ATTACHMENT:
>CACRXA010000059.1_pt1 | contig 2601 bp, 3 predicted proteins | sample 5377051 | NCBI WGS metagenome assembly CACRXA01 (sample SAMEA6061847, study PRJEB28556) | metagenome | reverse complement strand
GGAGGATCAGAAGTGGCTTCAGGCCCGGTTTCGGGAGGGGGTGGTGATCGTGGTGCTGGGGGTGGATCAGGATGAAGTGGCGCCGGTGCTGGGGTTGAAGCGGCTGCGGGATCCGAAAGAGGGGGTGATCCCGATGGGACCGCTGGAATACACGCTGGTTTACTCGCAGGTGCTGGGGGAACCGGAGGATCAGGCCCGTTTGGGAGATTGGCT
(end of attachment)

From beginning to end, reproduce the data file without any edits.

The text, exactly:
>CACRXA010000059.1_pt1 | contig 2601 bp, 3 predicted proteins | sample 5377051 | NCBI WGS metagenome assembly CACRXA01 (sample SAMEA6061847, study PRJEB28556) | metagenome | reverse complement strand
GGAGGATCAGAAGTGGCTTCAGGCCCGGTTTCGGGAGGGGGTGGTGATCGTGGTGCTGGGGGTGGATCAGGATGAAGTGGCGCCGGTGCTGGGGTTGAAGCGGCTGCGGGATCCGAAAGAGGGGGTGATCCCGATGGGACCGCTGGAATACACGCTGGTTTACTCGCAGGTGCTGGGGGAACCGGAGGATCAGGCCCGTTTGGGAGATTGGCT